At the time of this writing, the step-up basis provisions within the Act have timed out. However, we present them here in the interest of a more complete disclosure of original legislation and congressional intent. These provisions allowed for the basis of the invested gain is increased by 15 percent if the QOZ investment is held for at least 7 years prior to December 31, 2026. Thus, in order to enjoy the full 15 percent reduction in the tax on the rolled over capital gain, the QOZ investment must have been made before December 31, 2019. Investments made between January 1, 2020 and December 31, 2021 enjoy an increase in basis of 10 percent since the investment will have been held in the QOZ for 5 years by December 31, 2026. Per the current statute, investments made after December 31, 2021 are required to pay tax on the full gain but still have the deferral until December 31, 2026. For those investing after December 31, 2021, the deferral of the tax on the full reinvested gain is still a significant advantage. There is ample time for the development and stabilization of the QOZ property which enables the tax-free distribution from refinancing and provides the investor with new dollars to pay the tax in 2027.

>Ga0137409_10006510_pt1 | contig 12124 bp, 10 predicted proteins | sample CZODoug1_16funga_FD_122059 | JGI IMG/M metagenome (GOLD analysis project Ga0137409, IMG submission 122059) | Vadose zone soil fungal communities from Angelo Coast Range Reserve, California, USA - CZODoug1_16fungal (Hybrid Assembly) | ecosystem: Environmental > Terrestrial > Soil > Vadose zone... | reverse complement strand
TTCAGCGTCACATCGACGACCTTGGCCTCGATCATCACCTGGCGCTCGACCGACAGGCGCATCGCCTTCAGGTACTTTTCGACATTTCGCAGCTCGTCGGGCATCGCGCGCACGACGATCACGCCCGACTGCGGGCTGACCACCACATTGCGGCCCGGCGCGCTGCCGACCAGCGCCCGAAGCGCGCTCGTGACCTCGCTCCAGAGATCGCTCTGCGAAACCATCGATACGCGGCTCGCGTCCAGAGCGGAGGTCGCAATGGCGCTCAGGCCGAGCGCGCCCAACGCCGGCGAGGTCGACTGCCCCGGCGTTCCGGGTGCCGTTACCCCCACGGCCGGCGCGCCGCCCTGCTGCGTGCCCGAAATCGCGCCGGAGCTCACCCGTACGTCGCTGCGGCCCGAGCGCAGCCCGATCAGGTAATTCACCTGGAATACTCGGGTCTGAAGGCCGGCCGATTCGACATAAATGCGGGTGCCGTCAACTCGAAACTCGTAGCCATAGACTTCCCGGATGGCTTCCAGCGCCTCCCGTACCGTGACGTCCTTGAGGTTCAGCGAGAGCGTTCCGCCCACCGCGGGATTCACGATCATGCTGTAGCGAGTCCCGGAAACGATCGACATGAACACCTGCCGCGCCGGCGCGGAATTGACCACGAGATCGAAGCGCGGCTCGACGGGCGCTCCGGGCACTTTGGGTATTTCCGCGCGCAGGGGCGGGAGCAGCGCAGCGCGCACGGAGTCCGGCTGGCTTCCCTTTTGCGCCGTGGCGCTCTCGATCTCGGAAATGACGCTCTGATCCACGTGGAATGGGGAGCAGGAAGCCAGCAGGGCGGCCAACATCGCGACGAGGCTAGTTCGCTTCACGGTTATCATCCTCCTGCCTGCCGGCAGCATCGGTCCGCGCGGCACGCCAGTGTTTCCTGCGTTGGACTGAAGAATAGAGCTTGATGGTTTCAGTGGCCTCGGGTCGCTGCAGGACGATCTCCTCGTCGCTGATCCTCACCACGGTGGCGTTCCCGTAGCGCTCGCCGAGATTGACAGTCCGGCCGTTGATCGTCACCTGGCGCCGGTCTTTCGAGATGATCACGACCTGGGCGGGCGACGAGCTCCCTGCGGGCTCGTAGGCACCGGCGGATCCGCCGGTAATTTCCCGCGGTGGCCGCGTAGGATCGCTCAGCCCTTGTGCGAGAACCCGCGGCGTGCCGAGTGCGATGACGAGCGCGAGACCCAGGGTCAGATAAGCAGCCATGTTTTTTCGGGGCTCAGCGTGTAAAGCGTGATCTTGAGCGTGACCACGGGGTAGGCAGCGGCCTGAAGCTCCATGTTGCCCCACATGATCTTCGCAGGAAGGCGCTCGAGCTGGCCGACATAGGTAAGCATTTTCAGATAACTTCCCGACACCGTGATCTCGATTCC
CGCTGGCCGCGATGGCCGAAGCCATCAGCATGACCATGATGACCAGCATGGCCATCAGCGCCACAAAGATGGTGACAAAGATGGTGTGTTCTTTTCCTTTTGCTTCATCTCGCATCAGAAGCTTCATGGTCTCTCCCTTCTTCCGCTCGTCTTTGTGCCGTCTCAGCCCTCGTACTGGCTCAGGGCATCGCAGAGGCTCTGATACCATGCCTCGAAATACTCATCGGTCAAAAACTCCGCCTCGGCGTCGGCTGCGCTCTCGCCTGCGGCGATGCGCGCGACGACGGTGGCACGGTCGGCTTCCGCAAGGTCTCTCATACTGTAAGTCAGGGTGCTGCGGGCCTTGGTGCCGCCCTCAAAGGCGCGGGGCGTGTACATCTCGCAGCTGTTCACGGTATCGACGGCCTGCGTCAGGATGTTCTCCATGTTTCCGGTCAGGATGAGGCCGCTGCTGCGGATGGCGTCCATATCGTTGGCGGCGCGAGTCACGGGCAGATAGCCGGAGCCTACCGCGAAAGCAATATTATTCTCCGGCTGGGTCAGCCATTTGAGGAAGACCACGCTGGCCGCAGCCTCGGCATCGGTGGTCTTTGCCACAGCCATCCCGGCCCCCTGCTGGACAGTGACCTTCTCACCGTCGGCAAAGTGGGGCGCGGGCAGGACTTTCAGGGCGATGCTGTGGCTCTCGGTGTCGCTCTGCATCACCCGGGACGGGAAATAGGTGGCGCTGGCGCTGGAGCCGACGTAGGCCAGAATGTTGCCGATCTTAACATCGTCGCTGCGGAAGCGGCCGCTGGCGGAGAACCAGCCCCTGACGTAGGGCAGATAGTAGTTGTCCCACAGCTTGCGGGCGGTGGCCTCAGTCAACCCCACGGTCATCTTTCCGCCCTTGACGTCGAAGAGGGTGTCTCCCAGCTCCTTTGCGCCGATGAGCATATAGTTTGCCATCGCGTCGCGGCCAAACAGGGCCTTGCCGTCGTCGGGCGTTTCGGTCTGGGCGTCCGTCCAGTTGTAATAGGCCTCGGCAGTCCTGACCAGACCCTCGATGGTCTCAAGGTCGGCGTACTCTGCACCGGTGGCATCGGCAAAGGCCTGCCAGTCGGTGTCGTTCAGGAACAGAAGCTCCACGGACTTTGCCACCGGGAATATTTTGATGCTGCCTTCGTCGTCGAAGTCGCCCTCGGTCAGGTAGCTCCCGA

Any appreciation of the gains invested in a QOZ is excluded entirely from federal and most state taxable income if the investment is held for at least 10 years. Practically, this means that to earn the exclusion the investment must be held for at least 10 years beginning from the time the QOZF equity raise is completed. Assuming a successful OZ real estate development or significant OZ business growth, the benefits of building wealth with this tax-free advantage cannot be overstated. While there are no guarantees of future yields, most QOZ sponsors are projecting potential total estimated returns between 2.5 to 3.5 times the original investment. QOZ investors desiring the full tax advantage should be prepared for a long-term hold without liquidity. Preferred annual returns for QOZ funds are typically between 6 percent to 8 percent and are accrued to the investors from day one. Cash flow distributions, on the other hand, mag begin as early as two to three years once the property construction is completed and the property substantially leased. Furthermore, investors may want to consider the advantages that the investment could present to themselves and their heirs. Unlike a §1031 exchange deferral, proceeds from the eventual sale of the QOZ investment would have a new tax basis and could provide significant tax sheltering advantages if the gains are reinvested in depreciable real estate.